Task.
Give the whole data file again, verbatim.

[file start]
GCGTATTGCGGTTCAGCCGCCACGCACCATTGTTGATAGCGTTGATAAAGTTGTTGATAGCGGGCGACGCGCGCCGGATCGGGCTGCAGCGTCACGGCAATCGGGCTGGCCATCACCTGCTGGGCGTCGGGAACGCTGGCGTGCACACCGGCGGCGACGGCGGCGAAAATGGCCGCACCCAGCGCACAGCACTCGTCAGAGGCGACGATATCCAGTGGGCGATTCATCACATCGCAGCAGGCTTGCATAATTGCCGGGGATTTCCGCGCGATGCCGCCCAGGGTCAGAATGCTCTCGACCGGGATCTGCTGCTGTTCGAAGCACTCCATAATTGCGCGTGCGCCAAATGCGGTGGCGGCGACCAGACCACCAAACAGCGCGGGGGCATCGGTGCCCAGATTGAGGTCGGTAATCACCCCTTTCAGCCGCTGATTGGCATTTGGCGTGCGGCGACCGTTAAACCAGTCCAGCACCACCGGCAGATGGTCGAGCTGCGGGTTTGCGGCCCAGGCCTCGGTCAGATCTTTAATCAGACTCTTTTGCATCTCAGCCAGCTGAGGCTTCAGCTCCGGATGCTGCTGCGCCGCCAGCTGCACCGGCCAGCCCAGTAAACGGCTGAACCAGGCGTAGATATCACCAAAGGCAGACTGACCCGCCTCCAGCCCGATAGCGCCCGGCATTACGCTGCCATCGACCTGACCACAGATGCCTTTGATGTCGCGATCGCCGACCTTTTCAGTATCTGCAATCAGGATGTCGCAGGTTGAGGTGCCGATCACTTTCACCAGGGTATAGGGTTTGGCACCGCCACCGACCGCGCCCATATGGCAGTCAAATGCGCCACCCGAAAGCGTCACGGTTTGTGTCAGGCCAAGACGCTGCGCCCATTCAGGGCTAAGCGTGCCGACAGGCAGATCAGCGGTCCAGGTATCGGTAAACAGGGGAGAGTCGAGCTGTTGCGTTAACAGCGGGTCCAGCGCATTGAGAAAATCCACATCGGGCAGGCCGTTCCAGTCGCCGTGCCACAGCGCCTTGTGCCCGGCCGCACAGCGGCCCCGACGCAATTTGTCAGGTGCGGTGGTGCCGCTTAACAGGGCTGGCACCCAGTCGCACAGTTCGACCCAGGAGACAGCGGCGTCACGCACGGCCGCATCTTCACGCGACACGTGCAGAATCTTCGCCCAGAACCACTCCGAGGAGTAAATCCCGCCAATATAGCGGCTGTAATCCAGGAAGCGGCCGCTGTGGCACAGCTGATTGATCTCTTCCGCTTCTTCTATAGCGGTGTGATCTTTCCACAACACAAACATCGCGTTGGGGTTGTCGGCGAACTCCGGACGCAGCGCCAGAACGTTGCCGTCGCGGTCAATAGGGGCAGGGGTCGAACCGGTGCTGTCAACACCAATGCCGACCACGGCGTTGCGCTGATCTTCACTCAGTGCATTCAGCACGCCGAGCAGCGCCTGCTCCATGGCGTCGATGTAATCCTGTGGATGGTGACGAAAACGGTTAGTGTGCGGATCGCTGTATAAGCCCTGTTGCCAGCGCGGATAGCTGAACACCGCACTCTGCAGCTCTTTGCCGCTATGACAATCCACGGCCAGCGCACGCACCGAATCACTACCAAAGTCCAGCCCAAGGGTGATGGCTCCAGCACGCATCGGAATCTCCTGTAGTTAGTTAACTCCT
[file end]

GCGTATTGCGGTTCAGCCGCCACGCACCATTGTTGATAGCGTTGATAAAGTTGTTGATAGCGGGCGACGCGCGCCGGATCGGGCTGCAGCGTCACGGCAATCGGGCTGGCCATCACCTGCTGGGCGTCGGGAACGCTGGCGTGCACACCGGCGGCGACGGCGGCGAAAATGGCCGCACCCAGCGCACAGCACTCGTCAGAGGCGACGATATCCAGTGGGCGATTCATCACATCGCAGCAGGCTTGCATAATTGCCGGGGATTTCCGCGCGATGCCGCCCAGGGTCAGAATGCTCTCGACCGGGATCTGCTGCTGTTCGAAGCACTCCATAATTGCGCGTGCGCCAAATGCGGTGGCGGCGACCAGACCACCAAACAGCGCGGGGGCATCGGTGCCCAGATTGAGGTCGGTAATCACCCCTTTCAGCCGCTGATTGGCATTTGGCGTGCGGCGACCGTTAAACCAGTCCAGCACCACCGGCAGATGGTCGAGCTGCGGGTTTGCGGCCCAGGCCTCGGTCAGATCTTTAATCAGACTCTTTTGCATCTCAGCCAGCTGAGGCTTCAGCTCCGGATGCTGCTGCGCCGCCAGCTGCACCGGCCAGCCCAGTAAACGGCTGAACCAGGCGTAGATATCACCAAAGGCAGACTGACCCGCCTCCAGCCCGATAGCGCCCGGCATTACGCTGCCATCGACCTGACCACAGATGCCTTTGATGTCGCGATCGCCGACCTTTTCAGTATCTGCAATCAGGATGTCGCAGGTTGAGGTGCCGATCACTTTCACCAGGGTATAGGGTTTGGCACCGCCACCGACCGCGCCCATATGGCAGTCAAATGCGCCACCCGAAAGCGTCACGGTTTGTGTCAGGCCAAGACGCTGCGCCCATTCAGGGCTAAGCGTGCCGACAGGCAGATCAGCGGTCCAGGTATCGGTAAACAGGGGAGAGTCGAGCTGTTGCGTTAACAGCGGGTCCAGCGCATTGAGAAAATCCACATCGGGCAGGCCGTTCCAGTCGCCGTGCCACAGCGCCTTGTGCCCGGCCGCACAGCGGCCCCGACGCAATTTGTCAGGTGCGGTGGTGCCGCTTAACAGGGCTGGCACCCAGTCGCACAGTTCGACCCAGGAGACAGCGGCGTCACGCACGGCCGCATCTTCACGCGACACGTGCAGAATCTTCGCCCAGAACCACTCCGAGGAGTAAATCCCGCCAATATAGCGGCTGTAATCCAGGAAGCGGCCGCTGTGGCACAGCTGATTGATCTCTTCCGCTTCTTCTATAGCGGTGTGATCTTTCCACAACACAAACATCGCGTTGGGGTTGTCGGCGAACTCCGGACGCAGCGCCAGAACGTTGCCGTCGCGGTCAATAGGGGCAGGGGTCGAACCGGTGCTGTCAACACCAATGCCGACCACGGCGTTGCGCTGATCTTCACTCAGTGCATTCAGCACGCCGAGCAGCGCCTGCTCCATGGCGTCGATGTAATCCTGTGGATGGTGACGAAAACGGTTAGTGTGCGGATCGCTGTATAAGCCCTGTTGCCAGCGCGGATAGCTGAACACCGCACTCTGCAGCTCTTTGCCGCTATGACAATCCACGGCCAGCGCACGCACCGAATCACTACCAAAGTCCAGCCCAAGGGTGATGGCTCCAGCACGCATCGGAATCTCCTGTAGTTAGTTAACTCCT